Anselm Hollo, Guests of Space

Coffee House Press, $15, ISBN 978-1-56689-192-9, 100 pages

Reviewed by Peter Hughes

This handsomely produced book, from Coffee House Press in Minneapolis, is full of poets’ ghosts. Here are some of them: Samuel Daniel, George Peele, Thomas Wyatt and the Duke of Poitou. Then there’s Olson, Pound, Dorn, Dawson, Berrigan, Tzara, Ginsberg, Koch, Rakosi, Corso, Plath, Frost, Bernstein, Eluard, Baudelaire, Oliver, Goethe and Rilke, (more or less in that order). I’d say Ted Berrigan was the presence haunting this book the most. But – no disrespect to Anselm Hollo intended – I’d also say that the most resonant lines in the book are by Randolph Healey, in a quotation embedded, in part, in two of these sonnets:

“How big is the mind?
How could we avoid dissolving
in our own private oceans?”
Guests of Space has a valedictory quality – the poet tips his hat graciously to those he has admired, acknowledges his indebtedness over the years, and ponders on the fact that the process of writing has never become easier. The first sonnet ends:

should it feel easier, writing? I don’t think so. No.
Whilst the second begins:

here have I summed my sighs, playing cards with the dead
in a broke-down shack on the old memory banks
So what’s the sum of the sighs? The poems flicker and ruminate, voice the dead. Then they lean over, smelling slightly of tobacco, and ruefully share an anecdote:

“An ancient land animal” Man in a wheelchair
comes rolling out of old folks’ home
I hold the door open for him

He looks at me, says “WIND’S PICKIN’ UP...”
rolls on down the slope to the parking lot

not heading for any car! but the good old Open Road
— I’m beginning to have my doubts

when a nurse comes charging after him
an air of disapproval about her

she turns him around and pushes...
I help her pull the chair back up the slope

They perform a successful reentry

“So a lot of time has passed  But without
the imagined future having come to pass”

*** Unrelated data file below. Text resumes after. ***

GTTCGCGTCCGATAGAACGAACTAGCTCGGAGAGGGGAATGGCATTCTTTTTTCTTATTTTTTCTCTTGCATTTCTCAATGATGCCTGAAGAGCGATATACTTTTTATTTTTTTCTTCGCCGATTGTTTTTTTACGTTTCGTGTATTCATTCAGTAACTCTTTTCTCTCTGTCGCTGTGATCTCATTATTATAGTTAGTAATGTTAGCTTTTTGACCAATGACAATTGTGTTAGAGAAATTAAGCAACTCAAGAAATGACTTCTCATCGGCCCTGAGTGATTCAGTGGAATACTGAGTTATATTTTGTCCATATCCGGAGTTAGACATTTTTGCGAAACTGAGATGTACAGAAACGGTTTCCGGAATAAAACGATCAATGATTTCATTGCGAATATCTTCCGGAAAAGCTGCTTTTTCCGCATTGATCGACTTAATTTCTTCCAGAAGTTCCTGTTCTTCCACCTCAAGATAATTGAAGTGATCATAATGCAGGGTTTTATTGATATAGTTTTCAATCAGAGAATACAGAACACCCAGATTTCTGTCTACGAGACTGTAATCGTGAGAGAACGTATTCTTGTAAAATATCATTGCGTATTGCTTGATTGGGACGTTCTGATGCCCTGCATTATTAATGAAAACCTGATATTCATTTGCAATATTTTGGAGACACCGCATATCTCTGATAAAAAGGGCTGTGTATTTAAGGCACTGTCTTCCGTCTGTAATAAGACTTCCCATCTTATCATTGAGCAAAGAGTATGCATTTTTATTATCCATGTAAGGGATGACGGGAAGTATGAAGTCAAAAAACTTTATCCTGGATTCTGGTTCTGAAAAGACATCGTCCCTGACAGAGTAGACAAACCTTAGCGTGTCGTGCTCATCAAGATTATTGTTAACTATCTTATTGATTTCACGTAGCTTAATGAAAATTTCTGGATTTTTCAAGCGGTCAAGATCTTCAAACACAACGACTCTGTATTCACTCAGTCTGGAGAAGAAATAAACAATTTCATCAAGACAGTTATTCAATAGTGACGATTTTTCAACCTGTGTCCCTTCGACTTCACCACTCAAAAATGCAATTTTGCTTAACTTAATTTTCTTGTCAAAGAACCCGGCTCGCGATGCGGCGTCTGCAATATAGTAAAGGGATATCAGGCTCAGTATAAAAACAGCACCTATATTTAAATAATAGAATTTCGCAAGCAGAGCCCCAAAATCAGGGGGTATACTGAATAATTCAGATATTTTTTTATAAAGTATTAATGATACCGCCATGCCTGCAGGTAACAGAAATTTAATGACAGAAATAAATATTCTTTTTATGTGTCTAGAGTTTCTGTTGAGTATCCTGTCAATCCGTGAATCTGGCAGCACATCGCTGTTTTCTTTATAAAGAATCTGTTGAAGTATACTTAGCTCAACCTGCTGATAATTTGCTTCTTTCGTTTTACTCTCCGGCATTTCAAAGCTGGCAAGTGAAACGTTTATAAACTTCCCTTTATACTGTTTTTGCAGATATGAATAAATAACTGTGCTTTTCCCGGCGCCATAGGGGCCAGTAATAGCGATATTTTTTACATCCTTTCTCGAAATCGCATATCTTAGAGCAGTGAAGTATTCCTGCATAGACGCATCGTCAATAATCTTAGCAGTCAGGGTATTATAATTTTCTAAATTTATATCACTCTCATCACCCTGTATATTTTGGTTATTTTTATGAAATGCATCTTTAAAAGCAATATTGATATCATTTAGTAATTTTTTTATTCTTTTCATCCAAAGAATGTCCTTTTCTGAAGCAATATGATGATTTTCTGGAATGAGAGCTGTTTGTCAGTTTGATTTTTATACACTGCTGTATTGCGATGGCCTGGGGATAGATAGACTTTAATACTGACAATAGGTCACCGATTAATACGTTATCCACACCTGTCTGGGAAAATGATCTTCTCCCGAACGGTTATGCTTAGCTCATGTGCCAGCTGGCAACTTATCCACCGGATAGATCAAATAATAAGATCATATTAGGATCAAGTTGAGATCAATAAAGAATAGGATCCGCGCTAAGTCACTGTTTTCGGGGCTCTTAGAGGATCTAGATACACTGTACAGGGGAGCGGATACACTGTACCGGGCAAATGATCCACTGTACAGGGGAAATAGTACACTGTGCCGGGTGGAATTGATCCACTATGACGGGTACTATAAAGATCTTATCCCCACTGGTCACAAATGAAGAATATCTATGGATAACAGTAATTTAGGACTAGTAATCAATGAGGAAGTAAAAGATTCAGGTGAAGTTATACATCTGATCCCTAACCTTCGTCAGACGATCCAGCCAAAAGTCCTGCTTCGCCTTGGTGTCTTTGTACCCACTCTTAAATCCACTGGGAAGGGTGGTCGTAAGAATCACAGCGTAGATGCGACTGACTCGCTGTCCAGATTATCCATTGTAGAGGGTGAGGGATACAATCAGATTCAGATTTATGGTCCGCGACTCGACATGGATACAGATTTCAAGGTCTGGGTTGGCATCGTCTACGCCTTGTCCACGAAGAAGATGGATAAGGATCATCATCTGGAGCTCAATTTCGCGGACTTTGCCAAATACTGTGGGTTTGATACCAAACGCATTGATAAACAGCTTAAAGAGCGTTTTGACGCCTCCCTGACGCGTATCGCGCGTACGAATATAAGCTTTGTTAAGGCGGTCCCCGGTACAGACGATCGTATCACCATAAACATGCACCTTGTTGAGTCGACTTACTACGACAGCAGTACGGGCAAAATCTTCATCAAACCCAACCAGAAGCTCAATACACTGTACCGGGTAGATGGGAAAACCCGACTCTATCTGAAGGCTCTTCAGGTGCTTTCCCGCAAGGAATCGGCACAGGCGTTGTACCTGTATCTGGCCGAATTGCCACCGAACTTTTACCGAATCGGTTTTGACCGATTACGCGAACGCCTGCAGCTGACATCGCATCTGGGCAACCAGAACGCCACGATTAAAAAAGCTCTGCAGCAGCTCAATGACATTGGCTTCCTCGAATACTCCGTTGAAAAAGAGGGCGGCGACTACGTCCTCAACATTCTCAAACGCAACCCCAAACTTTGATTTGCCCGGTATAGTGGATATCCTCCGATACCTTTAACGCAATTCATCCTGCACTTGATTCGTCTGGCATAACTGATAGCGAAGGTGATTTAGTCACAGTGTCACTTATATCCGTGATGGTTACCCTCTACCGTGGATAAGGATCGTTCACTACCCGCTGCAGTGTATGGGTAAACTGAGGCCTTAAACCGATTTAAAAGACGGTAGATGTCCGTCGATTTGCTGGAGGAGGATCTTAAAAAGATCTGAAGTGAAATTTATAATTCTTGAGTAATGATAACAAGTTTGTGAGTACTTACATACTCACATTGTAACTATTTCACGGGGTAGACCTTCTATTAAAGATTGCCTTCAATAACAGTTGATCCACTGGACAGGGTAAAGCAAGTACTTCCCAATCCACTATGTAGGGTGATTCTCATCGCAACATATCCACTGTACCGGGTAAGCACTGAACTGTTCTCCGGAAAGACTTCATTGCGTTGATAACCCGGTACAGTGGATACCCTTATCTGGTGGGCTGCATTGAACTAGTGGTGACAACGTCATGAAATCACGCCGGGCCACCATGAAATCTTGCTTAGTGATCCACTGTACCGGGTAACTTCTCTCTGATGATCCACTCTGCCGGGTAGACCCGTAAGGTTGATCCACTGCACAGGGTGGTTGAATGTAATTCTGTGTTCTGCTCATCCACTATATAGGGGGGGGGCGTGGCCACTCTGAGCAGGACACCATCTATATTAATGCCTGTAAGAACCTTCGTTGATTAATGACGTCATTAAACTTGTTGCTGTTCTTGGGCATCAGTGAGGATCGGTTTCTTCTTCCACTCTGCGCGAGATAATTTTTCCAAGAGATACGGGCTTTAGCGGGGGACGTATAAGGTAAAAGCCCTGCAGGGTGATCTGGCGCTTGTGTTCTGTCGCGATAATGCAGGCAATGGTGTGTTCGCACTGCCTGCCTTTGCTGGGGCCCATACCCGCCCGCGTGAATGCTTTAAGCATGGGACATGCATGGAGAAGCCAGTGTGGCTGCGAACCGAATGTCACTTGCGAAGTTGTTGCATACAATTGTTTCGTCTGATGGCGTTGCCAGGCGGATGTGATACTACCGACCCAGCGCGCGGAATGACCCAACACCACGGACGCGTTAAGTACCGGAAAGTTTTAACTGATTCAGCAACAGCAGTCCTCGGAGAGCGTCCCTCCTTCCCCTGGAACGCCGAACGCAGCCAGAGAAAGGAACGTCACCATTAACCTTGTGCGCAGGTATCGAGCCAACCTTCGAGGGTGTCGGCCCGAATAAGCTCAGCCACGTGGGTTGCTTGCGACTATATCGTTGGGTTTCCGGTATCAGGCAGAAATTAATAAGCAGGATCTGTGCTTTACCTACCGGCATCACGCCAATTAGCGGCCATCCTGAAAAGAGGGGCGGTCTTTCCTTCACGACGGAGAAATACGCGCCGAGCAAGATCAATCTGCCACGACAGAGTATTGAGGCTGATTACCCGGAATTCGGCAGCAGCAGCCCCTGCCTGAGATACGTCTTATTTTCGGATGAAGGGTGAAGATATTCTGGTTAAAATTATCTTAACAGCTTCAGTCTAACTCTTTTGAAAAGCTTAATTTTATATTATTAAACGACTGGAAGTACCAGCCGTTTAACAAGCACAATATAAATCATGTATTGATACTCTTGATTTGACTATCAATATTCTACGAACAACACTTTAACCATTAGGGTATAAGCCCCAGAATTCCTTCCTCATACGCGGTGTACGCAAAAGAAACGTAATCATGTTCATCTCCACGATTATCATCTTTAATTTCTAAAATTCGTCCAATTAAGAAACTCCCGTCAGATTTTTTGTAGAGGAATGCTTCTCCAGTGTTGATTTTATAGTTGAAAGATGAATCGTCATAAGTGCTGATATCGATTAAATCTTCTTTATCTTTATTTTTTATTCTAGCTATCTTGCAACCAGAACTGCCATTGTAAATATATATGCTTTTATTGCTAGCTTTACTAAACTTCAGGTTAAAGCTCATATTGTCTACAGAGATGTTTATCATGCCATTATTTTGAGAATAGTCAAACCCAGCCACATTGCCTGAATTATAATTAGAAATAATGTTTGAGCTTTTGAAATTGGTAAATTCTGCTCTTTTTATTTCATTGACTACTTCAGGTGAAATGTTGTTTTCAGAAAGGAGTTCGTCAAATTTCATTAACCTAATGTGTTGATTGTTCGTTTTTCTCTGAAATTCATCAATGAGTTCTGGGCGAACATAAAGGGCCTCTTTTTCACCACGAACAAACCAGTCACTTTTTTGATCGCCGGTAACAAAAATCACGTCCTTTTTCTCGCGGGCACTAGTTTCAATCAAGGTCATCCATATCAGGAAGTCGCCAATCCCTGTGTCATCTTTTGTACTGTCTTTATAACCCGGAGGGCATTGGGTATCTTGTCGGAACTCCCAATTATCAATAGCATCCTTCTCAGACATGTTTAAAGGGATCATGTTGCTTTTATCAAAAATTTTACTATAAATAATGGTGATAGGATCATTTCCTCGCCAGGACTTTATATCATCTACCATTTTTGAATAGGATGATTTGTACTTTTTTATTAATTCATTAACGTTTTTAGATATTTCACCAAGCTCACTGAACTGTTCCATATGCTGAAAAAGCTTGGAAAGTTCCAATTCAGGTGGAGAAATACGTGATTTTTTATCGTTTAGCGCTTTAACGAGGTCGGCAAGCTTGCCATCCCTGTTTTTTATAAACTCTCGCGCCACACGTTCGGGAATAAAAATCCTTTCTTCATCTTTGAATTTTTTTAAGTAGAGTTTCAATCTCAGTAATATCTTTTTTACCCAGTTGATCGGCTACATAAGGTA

There’s a powerful constellation of contradictory impulses at work here: a poignant sense of mortality, impotence, feisty resistance, complicity with authority, futility, disappointment that things never evolved to meet the dreams of youth. The power of that poem is generated by the juxtaposition of the event recalled (or imagined) with the quotes which frame the piece. The quotes come from a “literary source” (Carla Harryman talking about her “Memory Play”, apparently). And the placement surely says – why, with all this literature, history, thought, philosophy, politics - why is ordinary life so often suffused with a sense of futility or debasement? This leads to the ideas of “wisdom” and “politics”. Let’s do wisdom first.

Wisdom rears its silvery head on page one (not to mention the photographs on the cover). Twice in one line:

“and wisdom has not come” “against wisdom as such”
which, irrespective of the sources for the quotations (Henri Michaux and Charles Olson) sets up a tension between a longing to understand and live more fully, and an acknowledgement that maybe this is as good as it gets. In a footnote, actually, Hollo quotes a bit more from the Olson:

“I take it that wisdom, like style, is the man – that it is not
extricable in any sort of statement of itself”
which is more or less what Yeats said about truth, and this is the side that Hollo wryly comes down on in the rest of the book. In the last poem of the book, in fact, we get:

Well, here comes another book of poems...
What are the findings?  Boots on a treadmill
Stagger on yes bloody well stagger on
Elsewhere in the book the mood turns more bitter – not because the poet is getting older, but because the civilisation the poet belongs to appears to have reversed the processes of evolution and staggered back to a primitive and mindless violence:

imperial president
cavorting on the deck of expensive killing vessel
paid for by you and me
president          no bonus

young humans dying
in a country occupied
to the tune of millions of dollars a day
paid for     by you and me
“mit der dummheit kämpfen die götter selbst vergebens”
“with stupidity even the gods struggle in vain”
The penultimate poem of the book ends with these lines:

Into the valleys of idiocy
They ride, our lords
I can’t hear many people disagreeing with such sentiments, which reappear quite often through the collection.

The overall feel of Guests of Space is of a gently quirky raconteur who is not in too much of a hurry to get up out of his seat. The range of reference is broad, the rhythms often those of informal speech, the gap between contempoary slang and Elizabethan quotes sometimes vertiginous and moving. And over all, that valedictory amber light shines like a glaze.

But just as we settle in with our Pepsi and popcorn
THE END rolls up too soon always too soon

Peter Hughes Norfolk January 2008


[#] Guests of Space reviewed by NICHOLAS MANNING



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